Initially, it was used to adapt fertilizer distribution to varying soil conditions across a field. Since then, it has expanded to include robotic tractors and other machinery, electronic identification of livestock, customized, automated feeding and milking machinery, and software for tracing and managing the movement of produce from the farm to the supermarket.
Not everyone is focused on such high-tech solutions to food security. In another Perspective, Mario Herrero of the International Livestock Research Institute in Nairobi, Kenya, and colleagues stress that small-holder farmers, working less than two hectares of land, produce more than half the world’s food in mixed crop-livestock systems. While the world’s wealthiest nations have recently pledged U.S. $20 billion to improve global food security, this investment will not be successful unless it targets this oft-overlooked portion of the world’s farmers, the authors say. They argue that these small-holder farmers should be the first target for policies to intensify production by carefully managing fertilizer, water and feed, and should also be supported by improved access to markets, new crop varieties and technologies.
The Need for Strong Governments
A green revolution in Africa and the sustainable globalization of the seafood trade are both possible but will require strong governance and leadership to succeed, according to a pair of articles in the special section.
In a Perspective, Gebisa Ejeta of Purdue University in Indiana says that while Africa missed out on the scientific breakthroughs that revolutionized agriculture in Asia, An African Green Revolution can happen with the help of locally developed and locally relevant technologies, strengthened human capacity and institutional infrastructure, and supportive national policy and leadership.
Strong governance is also necessary for developing countries to develop sustainable seafood industries, according to a Policy Forum by Martin Smith of Duke University in North Carolina and his colleagues. They explain that seafood is critically important to global food security because it provides protein, supports livelihoods, and is a source of foreign exchange around the world, including in many developing countries. With many of the ocean’s fisheries overfished, aquaculture has significant promise for growth, although there are real risks that fish-farming could be unsustainable, both financially and environmentally.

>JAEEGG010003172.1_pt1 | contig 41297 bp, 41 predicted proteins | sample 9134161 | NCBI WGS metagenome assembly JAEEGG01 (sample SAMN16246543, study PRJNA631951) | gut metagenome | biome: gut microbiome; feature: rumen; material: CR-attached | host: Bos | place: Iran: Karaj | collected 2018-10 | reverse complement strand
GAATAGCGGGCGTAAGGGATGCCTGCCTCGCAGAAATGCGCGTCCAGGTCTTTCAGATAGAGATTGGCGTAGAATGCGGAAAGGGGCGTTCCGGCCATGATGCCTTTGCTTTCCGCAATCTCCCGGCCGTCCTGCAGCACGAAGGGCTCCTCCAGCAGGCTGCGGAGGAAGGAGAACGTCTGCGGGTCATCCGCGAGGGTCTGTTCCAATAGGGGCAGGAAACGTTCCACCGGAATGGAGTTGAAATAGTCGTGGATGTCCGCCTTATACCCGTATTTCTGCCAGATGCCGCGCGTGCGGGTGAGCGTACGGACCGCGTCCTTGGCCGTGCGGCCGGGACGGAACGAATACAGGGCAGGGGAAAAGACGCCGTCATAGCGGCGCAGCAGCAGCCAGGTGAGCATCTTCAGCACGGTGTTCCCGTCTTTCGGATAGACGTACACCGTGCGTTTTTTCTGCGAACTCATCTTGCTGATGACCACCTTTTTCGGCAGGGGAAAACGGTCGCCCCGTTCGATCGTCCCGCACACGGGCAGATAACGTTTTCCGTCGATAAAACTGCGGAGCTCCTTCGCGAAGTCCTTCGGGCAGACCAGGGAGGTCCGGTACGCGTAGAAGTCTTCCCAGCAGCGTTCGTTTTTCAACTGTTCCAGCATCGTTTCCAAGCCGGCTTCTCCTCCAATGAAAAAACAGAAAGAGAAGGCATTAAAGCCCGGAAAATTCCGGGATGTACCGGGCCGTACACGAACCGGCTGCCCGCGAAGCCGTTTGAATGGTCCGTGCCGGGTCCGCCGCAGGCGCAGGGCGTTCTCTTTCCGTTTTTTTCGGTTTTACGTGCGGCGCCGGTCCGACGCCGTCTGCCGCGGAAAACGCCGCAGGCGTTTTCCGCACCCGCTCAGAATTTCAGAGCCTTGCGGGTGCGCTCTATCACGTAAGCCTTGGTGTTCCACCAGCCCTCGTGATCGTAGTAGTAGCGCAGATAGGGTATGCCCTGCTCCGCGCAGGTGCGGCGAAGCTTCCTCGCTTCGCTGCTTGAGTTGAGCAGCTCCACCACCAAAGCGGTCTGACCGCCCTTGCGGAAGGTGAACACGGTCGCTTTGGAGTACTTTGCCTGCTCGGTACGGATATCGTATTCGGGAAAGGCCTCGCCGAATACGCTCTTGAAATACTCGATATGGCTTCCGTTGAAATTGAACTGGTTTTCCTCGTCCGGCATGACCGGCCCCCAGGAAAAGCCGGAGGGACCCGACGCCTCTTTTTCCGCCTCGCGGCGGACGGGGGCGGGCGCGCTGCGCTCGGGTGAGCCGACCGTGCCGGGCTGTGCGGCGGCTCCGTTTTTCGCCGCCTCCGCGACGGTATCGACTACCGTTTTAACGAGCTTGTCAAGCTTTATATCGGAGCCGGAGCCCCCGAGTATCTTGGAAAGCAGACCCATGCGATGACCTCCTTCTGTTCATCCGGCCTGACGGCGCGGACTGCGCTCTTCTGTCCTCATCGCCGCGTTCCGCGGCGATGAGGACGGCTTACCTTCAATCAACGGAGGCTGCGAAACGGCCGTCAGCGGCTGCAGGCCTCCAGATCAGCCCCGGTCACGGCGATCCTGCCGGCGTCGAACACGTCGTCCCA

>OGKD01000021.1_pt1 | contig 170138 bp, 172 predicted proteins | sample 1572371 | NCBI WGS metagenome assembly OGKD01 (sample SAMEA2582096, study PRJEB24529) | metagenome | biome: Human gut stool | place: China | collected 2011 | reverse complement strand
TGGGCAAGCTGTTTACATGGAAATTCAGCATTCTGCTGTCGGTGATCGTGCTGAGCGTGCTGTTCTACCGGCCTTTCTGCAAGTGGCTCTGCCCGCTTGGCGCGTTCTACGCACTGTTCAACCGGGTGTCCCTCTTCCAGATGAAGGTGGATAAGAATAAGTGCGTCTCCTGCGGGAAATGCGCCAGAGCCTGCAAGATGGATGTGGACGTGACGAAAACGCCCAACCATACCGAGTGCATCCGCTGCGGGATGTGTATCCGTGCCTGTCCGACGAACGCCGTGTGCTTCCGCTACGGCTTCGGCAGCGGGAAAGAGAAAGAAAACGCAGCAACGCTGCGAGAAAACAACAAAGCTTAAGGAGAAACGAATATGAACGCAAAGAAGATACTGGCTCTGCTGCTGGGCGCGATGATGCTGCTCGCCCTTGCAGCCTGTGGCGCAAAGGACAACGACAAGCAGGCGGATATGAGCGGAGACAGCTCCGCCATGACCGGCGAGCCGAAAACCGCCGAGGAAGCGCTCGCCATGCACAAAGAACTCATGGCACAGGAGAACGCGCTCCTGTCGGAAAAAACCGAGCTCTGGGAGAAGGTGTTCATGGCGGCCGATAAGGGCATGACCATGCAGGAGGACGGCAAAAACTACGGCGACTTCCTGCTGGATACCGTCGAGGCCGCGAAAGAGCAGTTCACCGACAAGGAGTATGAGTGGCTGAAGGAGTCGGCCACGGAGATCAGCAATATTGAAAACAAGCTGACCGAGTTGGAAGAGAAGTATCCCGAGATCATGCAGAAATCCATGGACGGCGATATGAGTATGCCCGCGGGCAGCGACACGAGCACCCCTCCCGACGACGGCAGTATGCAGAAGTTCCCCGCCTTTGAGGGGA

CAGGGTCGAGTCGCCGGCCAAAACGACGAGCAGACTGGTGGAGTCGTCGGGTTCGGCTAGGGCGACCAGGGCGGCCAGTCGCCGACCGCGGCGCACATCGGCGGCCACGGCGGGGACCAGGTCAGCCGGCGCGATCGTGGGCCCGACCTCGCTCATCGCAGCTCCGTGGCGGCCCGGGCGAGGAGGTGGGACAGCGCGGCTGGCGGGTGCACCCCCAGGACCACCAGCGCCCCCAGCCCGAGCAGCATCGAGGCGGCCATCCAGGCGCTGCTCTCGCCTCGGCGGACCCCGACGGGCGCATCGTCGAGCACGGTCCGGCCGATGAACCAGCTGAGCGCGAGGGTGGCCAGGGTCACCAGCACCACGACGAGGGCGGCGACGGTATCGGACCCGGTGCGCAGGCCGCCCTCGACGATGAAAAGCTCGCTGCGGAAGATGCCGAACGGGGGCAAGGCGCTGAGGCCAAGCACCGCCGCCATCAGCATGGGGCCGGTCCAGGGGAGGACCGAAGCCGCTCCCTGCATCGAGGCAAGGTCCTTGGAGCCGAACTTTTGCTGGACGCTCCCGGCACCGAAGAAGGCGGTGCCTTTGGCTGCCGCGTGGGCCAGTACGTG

In their article, Smith and his colleagues consider a variety of case studies from around the world and find that when developing countries export their seafood at low prices, they get short-term benefits but damage the prospects of long-term sustainability. They conclude that seafood’s role in food security hinges on the ability of governments and other institutions to protect and improve ecosystem health in the face of increasing pressures from international trade and climate change.
How to Count the World’s Hungry
“Global food security”—it’s undoubtedly a critical goal, but what does it actually mean, and how do we measure it? Christopher Barrett of Cornell University in New York explains in a Perspective article that food security is an elusive concept but we need to improve our understanding and measurements in order to direct scarce resources to where they can do the greatest good. Food security is commonly thought to rest on three pillars: availability, access, and utilization. Better data in each of these categories may soon come from a variety of advances, including more organized, improved survey networks.
The 12 February 2010 special issue of Science’s also includes a related package of 11 stories by the journal’s news team, covering everything from pest control to possible changes in human diets.
Listen to Rob Frederick’s Science Podcast interview  with Nina Fedoroff, science and technology adviser to the U.S. Secretary of State.
Listen to Rob Frederick’s Science Podcast interview  with Christopher Barrett from Cornell University.